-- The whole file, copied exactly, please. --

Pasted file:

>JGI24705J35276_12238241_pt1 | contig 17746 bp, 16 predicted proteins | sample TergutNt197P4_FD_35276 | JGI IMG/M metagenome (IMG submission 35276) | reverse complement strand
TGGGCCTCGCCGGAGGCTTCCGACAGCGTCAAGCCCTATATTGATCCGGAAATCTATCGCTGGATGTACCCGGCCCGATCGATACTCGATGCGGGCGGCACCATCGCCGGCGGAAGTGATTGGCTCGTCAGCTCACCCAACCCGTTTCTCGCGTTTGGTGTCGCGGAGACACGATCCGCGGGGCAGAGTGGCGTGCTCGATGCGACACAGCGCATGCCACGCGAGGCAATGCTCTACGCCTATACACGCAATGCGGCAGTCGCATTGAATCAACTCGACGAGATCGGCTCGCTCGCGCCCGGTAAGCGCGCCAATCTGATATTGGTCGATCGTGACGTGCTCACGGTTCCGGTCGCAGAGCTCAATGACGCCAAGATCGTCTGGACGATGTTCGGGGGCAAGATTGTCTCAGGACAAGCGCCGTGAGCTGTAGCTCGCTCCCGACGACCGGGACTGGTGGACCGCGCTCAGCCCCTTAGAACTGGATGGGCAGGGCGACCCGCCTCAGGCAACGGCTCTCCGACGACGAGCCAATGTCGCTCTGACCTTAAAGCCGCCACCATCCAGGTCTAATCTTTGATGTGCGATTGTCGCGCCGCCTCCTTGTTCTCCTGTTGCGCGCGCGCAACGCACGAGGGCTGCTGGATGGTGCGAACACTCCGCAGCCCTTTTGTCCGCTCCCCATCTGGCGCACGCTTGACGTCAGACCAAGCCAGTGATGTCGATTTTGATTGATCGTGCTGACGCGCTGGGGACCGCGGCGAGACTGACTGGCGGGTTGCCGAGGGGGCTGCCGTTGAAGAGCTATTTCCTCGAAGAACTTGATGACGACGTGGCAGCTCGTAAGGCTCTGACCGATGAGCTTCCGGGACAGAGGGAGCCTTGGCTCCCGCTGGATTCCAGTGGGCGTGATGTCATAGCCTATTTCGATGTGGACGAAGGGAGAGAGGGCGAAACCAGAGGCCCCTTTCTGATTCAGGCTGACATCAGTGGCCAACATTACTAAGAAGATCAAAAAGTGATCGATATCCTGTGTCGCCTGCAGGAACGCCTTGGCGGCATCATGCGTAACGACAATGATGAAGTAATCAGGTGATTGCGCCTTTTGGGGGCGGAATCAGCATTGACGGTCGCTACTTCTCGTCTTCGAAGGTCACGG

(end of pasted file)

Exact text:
>JGI24705J35276_12238241_pt1 | contig 17746 bp, 16 predicted proteins | sample TergutNt197P4_FD_35276 | JGI IMG/M metagenome (IMG submission 35276) | reverse complement strand
TGGGCCTCGCCGGAGGCTTCCGACAGCGTCAAGCCCTATATTGATCCGGAAATCTATCGCTGGATGTACCCGGCCCGATCGATACTCGATGCGGGCGGCACCATCGCCGGCGGAAGTGATTGGCTCGTCAGCTCACCCAACCCGTTTCTCGCGTTTGGTGTCGCGGAGACACGATCCGCGGGGCAGAGTGGCGTGCTCGATGCGACACAGCGCATGCCACGCGAGGCAATGCTCTACGCCTATACACGCAATGCGGCAGTCGCATTGAATCAACTCGACGAGATCGGCTCGCTCGCGCCCGGTAAGCGCGCCAATCTGATATTGGTCGATCGTGACGTGCTCACGGTTCCGGTCGCAGAGCTCAATGACGCCAAGATCGTCTGGACGATGTTCGGGGGCAAGATTGTCTCAGGACAAGCGCCGTGAGCTGTAGCTCGCTCCCGACGACCGGGACTGGTGGACCGCGCTCAGCCCCTTAGAACTGGATGGGCAGGGCGACCCGCCTCAGGCAACGGCTCTCCGACGACGAGCCAATGTCGCTCTGACCTTAAAGCCGCCACCATCCAGGTCTAATCTTTGATGTGCGATTGTCGCGCCGCCTCCTTGTTCTCCTGTTGCGCGCGCGCAACGCACGAGGGCTGCTGGATGGTGCGAACACTCCGCAGCCCTTTTGTCCGCTCCCCATCTGGCGCACGCTTGACGTCAGACCAAGCCAGTGATGTCGATTTTGATTGATCGTGCTGACGCGCTGGGGACCGCGGCGAGACTGACTGGCGGGTTGCCGAGGGGGCTGCCGTTGAAGAGCTATTTCCTCGAAGAACTTGATGACGACGTGGCAGCTCGTAAGGCTCTGACCGATGAGCTTCCGGGACAGAGGGAGCCTTGGCTCCCGCTGGATTCCAGTGGGCGTGATGTCATAGCCTATTTCGATGTGGACGAAGGGAGAGAGGGCGAAACCAGAGGCCCCTTTCTGATTCAGGCTGACATCAGTGGCCAACATTACTAAGAAGATCAAAAAGTGATCGATATCCTGTGTCGCCTGCAGGAACGCCTTGGCGGCATCATGCGTAACGACAATGATGAAGTAATCAGGTGATTGCGCCTTTTGGGGGCGGAATCAGCATTGACGGTCGCTACTTCTCGTCTTCGAAGGTCACGG